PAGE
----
Ogallala Aquifer's Depletion Poses Sweeping Threat

"The small town of Boise City, Okla., which I wrote about in Wednesday's Times, survived the environmental disaster of the Dust Bowl in the 1930s. But now it faces a confluence of dangers that could push it to the edge of extinction.

These include a record drought, a lack of economic development and a declining population. But another important factor that I did not have the space to discuss in the paper is the depletion of the Ogallala Aquifer, which lies beneath the High Plains, including the Oklahoma Panhandle.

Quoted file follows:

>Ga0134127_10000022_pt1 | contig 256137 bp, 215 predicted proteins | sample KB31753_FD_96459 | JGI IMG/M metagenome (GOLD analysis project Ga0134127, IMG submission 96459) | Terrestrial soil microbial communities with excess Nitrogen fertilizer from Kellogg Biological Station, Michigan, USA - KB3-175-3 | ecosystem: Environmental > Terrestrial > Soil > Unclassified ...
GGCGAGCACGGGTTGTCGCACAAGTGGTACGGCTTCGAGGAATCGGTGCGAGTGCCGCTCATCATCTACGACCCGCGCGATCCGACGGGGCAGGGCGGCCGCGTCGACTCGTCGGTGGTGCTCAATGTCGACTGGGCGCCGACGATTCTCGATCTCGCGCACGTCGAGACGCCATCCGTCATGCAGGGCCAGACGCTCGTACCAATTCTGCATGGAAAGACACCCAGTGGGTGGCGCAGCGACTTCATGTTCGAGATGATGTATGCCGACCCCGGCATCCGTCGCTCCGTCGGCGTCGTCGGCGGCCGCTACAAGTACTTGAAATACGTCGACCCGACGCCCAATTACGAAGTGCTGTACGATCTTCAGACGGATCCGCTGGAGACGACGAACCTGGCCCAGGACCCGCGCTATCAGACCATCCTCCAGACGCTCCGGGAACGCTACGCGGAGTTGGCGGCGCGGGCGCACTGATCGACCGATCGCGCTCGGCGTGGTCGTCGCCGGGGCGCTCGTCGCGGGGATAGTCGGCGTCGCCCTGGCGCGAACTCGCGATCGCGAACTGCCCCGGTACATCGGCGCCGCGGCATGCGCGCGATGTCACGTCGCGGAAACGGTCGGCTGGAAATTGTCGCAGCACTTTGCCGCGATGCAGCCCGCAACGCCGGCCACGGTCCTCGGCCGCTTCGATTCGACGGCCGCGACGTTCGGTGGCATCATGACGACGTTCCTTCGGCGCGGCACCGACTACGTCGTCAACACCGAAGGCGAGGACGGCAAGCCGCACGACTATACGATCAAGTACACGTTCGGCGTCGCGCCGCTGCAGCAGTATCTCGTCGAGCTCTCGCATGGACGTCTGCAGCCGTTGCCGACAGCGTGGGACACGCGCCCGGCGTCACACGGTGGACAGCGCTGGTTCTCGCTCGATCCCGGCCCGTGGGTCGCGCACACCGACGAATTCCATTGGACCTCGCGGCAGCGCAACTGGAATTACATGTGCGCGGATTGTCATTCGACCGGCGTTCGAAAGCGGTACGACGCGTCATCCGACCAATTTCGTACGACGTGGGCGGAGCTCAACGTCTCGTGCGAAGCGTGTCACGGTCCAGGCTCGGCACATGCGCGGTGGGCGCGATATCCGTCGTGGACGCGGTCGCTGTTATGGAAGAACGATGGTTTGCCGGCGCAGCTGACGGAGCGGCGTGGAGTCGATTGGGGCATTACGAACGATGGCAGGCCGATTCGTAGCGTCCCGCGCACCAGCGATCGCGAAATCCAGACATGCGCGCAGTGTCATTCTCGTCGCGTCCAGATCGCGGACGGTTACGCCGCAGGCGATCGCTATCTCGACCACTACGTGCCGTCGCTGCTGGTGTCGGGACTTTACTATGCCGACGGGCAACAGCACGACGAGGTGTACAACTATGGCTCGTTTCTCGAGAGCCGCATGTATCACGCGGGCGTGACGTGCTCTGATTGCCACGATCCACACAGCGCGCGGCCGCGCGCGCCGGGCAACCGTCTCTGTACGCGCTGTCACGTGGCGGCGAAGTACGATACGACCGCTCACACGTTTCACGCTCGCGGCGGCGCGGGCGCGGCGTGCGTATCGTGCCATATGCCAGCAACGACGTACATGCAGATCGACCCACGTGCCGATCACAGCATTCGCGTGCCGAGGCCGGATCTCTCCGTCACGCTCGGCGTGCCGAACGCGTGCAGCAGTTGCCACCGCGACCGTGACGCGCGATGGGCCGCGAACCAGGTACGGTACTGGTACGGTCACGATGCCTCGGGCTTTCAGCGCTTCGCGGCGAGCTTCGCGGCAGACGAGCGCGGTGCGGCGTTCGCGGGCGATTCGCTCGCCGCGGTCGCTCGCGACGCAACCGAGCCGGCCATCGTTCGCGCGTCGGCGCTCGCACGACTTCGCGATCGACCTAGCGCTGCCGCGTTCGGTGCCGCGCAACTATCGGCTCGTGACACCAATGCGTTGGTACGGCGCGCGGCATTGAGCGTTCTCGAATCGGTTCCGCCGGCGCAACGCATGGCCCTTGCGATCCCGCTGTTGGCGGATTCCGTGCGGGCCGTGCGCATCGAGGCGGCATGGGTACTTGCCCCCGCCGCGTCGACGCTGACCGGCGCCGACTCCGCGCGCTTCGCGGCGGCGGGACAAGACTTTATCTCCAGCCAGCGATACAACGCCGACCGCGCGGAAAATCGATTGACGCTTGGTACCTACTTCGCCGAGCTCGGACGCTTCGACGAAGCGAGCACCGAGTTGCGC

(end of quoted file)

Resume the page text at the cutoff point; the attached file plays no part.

The aquifer, formed millions of years ago by rivers and streams, is "the single most important source of water in the High Plains region, providing nearly all the water for residential, industrial, and agricultural use," according to the Water Encyclopedia."

Katharine Q. Seelye reports for the New York Times' Green blog May 4, 2011.

SEE ALSO:

"Survivor of Dust Bowl Now Battles a Fiercer Drought" (New York Times)

Thursday, May 5, 2011